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Process/ how to get LA to agree for child to be taught a year behind

(11 Posts)
Kanga59 Tue 30-Aug-16 20:35:11

I'd like my son to start reception a year later than he is due to. He has many problems including a life limiting genetic disorder. He is very very small, poor muscle tone/strength/balance but is getting there. salt significant delay. delayed understanding

I think he would do well to stay an extra year in preschool. his gross motor is getting better and he is getting stronger. He would fit in size wise absolutely fine with the younger children. He wouldn't stick out as older.

is there a process to follow to get the LA (I assume it's down to the LA) to agree to him being out of year?

thank you

Laurajay84 Tue 30-Aug-16 20:45:11

Remember that technically your child doesn't have to be in school until they are 5. So, depending on when your son's birthday is, for example, my DS' birthday is in May so he wouldn't have to be in school until the September after he's 5.

There are also options for delayed entry in January, etc or part time attendance in reception year is a popular option too.

Fairylea Tue 30-Aug-16 21:34:27

Generally you would have to contact the admissions department at your council and ask for a deferred entry. This means they would apply for a reception place at the school you want but would defer the place to start the following year. Otherwise you could apply for the following year as standard and your child would start year 1 and not reception, so in effect would just "miss" a year. Not all councils offer or agree to deferral, it's up to them and you'd have to prove why is t would be in your child's best interests.

If you have an ehcp the ehcp co ordinator would be able to help as they apply for places for a child anyway.

Kanga59 Tue 30-Aug-16 21:45:41

Thanks Laurajay, but I would like him to be a year out of sync throughout. Not to start "school" in Y1 and miss reception.

I'll speak to our eysenit and will contact th admission dept, thank you for the advice.

zzzzz Tue 30-Aug-16 21:50:19

Contact the LA they should be able to help. It sounds reasonable and sensible so expect everyone to be onboard.

I'm not sure what part of the country you are in but have you considered looking at smaller schools. For example several local to me have KS1 in one classroom and the y3/4, and y5/6 in classrooms together. I think that is really helpful for our children who need a nurturing environment,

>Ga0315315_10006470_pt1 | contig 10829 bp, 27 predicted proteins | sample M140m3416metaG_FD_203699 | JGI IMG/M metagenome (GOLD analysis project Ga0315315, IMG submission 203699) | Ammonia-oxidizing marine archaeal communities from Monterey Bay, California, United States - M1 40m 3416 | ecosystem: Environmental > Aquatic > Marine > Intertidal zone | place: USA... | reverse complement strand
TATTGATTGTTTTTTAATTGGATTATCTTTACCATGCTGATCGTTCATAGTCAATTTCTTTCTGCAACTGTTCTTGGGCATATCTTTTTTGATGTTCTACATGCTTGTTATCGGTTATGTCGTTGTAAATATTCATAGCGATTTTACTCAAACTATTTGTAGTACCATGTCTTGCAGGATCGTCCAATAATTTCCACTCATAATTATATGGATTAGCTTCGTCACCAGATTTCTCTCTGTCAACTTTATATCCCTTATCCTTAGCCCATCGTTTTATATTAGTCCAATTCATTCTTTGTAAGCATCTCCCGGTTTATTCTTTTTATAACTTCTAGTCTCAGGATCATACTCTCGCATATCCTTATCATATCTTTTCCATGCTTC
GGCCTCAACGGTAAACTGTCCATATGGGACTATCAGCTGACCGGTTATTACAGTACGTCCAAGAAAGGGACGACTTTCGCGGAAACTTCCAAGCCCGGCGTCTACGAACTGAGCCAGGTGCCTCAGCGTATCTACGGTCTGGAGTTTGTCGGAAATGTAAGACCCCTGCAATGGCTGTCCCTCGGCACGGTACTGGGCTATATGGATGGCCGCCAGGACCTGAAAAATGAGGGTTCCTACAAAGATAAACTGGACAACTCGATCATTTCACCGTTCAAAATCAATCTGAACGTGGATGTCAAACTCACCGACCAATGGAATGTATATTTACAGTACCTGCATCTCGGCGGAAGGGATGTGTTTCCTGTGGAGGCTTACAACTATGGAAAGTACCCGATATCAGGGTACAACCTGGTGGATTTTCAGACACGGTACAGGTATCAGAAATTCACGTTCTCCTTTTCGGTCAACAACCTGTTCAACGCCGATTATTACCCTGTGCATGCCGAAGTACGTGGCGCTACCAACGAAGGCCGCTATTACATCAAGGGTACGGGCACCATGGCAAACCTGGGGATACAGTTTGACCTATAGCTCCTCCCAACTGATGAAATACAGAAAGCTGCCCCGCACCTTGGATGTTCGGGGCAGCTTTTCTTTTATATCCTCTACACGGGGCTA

Kanga59 Wed 31-Aug-16 17:54:12

There are a few schools round here with that set up so I'll be sure to look around them, thanks for the tip

nothappymummy2014 Wed 31-Aug-16 18:10:13

It is very difficult to do this as we explored this for our daughter who was born very prematurely and has global developmental delay. Our Local Authority was having none of it so daughter started school according to her age and has had a Statement ever since.

I was told there would be difficulties later down the line and she would have to jump a school year to go to high school on time. The LA/school were citing insurance issues.

Things may have changed in the past few years perhaps.

zzzzz Wed 31-Aug-16 19:24:01

You no longer have to jump a year going in to secondary.

MeirAya Sat 03-Sep-16 01:39:13

If your LA gets difficult, cost up how much the 1-1 support will be needed for him to enter fulltime school before he's ready.

Plus the SLT/OT/health/Physio therapy needs - which they'll have to pay for support in school with - as he'll be way too tired to do it at home after a 6.25 hour day.

I think they'll bite your hand off for a deferred start.

cansu Sat 03-Sep-16 07:17:27

Our dd who has autism did reception twice effectively. She started reception late and on a part time basis and then stayed there for a second year as she just wasn't ready to move. The LA initially resisted but accepted it eventually. In the end she is not out of year as she moved in year 5 to a specialist school. They group in mixed age groups anyway so the year group issue is irrelevant.

WellTidy Fri 09-Sep-16 14:31:54

Google 'School Admissions Code'. It requires local authorities to make all decisions in the child’s best interests and admission authorities should take account of the parents’ views and information about the child’s development. The Code now also requires local authorities to take account of the views of the head teacher of the school concerned, to explain clearly the reasons for their decision, and to set out the process for requesting admission a child is admitted out of their normal age group.

Also, Is your child summer born (born after 1st April)?

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